I’ve written about him before in several contexts and the importance of understanding this research. The counter-intuitive thing is how much his research redeems science as an enterprise and emphasizes how denialists can abuse our literature.
I recommend that scientists take a chance to read some of his work, and ideally watch this video (it’s a lot more approachable) I uploaded to google a few months ago. It is a bit long – it’s the grand rounds he delivered at NIH a few months ago – but well worth the time if you’re working in, or interested in the results of biological research.
It’s really fascinating stuff, and as someone who is always harping about error and statistics in my lab, a welcome wake-up call to biologists to understand the meaning of statistical significance, and the importance of skepticism of new results until they’re broadly verified.
Simply put, what Ioannidis does, is he takes the most cited articles from a certain time period, then, look 20 years down the line to see which of these highly-cited, groundbreaking articles has held up. A simple breakdown of the findings in biological fields is that if you start with 100 groundbreaking papers that promise immediate clinical translation, about 27 of them have results really hold up very well and result in clinical trials, about 5 of them will result in actual licensed treatments for people (a sign of successful transitional research), and about 1 of them will result in a technology that revolutionizes medical treatment.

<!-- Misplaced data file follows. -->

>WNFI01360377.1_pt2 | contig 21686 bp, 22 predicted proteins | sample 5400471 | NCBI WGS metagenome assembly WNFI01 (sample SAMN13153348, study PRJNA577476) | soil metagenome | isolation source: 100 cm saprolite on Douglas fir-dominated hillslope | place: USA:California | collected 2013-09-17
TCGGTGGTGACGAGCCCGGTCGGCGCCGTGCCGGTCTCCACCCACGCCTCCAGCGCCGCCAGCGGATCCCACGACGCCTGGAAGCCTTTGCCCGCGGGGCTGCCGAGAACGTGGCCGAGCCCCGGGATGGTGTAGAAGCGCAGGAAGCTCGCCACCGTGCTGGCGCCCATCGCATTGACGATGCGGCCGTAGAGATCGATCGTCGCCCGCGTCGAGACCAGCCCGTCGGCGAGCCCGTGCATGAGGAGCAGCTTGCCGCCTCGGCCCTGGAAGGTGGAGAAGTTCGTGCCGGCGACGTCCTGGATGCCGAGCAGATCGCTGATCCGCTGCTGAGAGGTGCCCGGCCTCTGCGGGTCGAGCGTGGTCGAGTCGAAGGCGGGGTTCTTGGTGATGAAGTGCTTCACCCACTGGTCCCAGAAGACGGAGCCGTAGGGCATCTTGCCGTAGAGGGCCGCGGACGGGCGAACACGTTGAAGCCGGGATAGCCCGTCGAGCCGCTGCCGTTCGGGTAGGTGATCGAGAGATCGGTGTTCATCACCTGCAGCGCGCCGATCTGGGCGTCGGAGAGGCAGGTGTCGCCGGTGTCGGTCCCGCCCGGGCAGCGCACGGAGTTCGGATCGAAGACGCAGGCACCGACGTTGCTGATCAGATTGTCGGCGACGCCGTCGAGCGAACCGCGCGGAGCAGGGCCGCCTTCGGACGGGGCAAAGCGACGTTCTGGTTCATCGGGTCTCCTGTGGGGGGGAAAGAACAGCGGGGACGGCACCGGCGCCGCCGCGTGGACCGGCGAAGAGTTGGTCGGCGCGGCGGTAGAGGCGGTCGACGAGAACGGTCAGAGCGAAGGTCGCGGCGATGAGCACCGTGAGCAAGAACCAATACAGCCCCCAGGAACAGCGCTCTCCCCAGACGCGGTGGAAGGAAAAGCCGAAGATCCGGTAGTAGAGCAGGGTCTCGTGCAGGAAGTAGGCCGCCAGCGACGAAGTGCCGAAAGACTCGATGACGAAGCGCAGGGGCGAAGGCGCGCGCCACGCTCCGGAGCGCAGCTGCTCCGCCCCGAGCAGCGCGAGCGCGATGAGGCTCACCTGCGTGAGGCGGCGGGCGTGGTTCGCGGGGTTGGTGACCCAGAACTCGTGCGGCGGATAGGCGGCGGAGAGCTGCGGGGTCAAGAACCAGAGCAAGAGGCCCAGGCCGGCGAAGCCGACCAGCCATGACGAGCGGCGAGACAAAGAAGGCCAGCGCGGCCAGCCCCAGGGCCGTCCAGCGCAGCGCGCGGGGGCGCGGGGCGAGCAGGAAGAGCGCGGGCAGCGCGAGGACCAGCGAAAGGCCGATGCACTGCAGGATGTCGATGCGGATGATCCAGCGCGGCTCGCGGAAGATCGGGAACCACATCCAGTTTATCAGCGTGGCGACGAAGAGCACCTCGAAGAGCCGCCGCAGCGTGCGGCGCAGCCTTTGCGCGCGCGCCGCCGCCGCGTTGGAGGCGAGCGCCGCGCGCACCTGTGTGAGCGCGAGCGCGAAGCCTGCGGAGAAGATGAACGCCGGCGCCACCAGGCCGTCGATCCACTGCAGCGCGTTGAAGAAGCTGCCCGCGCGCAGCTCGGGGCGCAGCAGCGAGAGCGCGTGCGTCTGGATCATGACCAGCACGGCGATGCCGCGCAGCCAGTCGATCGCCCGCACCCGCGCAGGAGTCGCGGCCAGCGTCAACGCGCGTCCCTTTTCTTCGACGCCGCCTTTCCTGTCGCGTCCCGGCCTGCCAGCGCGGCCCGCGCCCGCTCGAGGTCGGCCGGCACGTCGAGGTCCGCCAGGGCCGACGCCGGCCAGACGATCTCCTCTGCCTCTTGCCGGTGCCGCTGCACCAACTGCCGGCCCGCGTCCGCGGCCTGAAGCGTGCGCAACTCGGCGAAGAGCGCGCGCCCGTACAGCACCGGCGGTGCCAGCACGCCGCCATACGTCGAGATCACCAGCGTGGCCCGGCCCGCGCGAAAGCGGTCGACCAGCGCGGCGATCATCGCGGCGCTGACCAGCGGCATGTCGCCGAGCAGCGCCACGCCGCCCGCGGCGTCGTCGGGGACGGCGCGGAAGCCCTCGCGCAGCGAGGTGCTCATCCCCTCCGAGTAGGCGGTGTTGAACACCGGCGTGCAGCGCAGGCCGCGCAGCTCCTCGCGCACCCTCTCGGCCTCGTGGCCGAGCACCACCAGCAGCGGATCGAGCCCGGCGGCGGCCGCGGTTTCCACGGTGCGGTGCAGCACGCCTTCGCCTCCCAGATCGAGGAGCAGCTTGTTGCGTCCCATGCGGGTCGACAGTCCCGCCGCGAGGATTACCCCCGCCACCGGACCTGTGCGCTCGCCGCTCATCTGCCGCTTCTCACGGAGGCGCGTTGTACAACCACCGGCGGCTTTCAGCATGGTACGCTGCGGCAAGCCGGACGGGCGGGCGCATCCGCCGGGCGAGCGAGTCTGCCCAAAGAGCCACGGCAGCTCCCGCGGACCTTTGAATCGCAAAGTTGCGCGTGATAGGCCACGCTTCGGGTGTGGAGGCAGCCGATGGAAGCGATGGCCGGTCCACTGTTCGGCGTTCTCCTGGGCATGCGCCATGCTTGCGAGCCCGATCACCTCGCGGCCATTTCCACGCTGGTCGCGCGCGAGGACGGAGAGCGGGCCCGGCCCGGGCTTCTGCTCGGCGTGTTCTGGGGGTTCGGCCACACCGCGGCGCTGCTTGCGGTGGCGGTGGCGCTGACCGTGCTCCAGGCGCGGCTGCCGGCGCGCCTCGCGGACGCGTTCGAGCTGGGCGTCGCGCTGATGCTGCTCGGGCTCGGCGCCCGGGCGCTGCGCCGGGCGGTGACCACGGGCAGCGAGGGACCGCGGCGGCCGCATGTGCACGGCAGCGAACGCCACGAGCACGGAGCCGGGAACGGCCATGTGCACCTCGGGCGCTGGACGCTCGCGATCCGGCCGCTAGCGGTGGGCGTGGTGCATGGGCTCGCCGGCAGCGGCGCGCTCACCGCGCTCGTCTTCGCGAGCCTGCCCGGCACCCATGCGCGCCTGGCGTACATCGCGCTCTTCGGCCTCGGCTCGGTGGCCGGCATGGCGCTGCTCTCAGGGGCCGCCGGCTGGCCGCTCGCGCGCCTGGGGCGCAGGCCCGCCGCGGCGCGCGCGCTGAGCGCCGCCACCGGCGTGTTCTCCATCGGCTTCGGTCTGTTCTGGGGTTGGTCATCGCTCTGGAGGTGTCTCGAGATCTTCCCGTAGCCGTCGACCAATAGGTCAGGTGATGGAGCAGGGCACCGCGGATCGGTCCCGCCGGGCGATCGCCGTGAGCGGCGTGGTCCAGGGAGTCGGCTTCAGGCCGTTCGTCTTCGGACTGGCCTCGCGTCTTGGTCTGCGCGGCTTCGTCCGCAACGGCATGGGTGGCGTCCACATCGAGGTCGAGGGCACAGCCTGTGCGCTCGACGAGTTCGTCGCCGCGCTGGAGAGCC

He also shows a bias towards initial big effects. Frequently the first paper showing a new finding reports a really big, highly significant effect. However, as other researchers study the problem there is a rapid correction, sometimes completely canceling out the initial observation, but usually settling on a much more moderate effects.
Ultimately science is redeemed, since the data that shows that many initial findings are exaggerated or overblown comes from subsequent attempts at replication from other scientists. The system works. But it emphasizes many things that are important to us here at denialism blog. It shows the importance of knowing the difference between statistical significance and statistical power of experiments. Also it’s important to not immediately accept everything that comes out of even prominent journals, as one of the critical elements of the scientific enterprise is replication replication, replication. Skepticism of even high-profile research is critical until results hold up under replication. Ideally, the response to research like this would be to emphasize trial design in judging the worthiness of publication of a result – the big journals are always biased instead towards big splashy results – and more of a willingness to publish negative data from well-designed trials.
Finally, and most importantly, it shows that the literature is full of missteps, and those that would misuse science can always find studies of weak statistical power showing the effect they’re interested in promoting. It is important in science never to cherry pick the study that you want to be true, but to consider the totality of the scientific literature before drawing conclusions.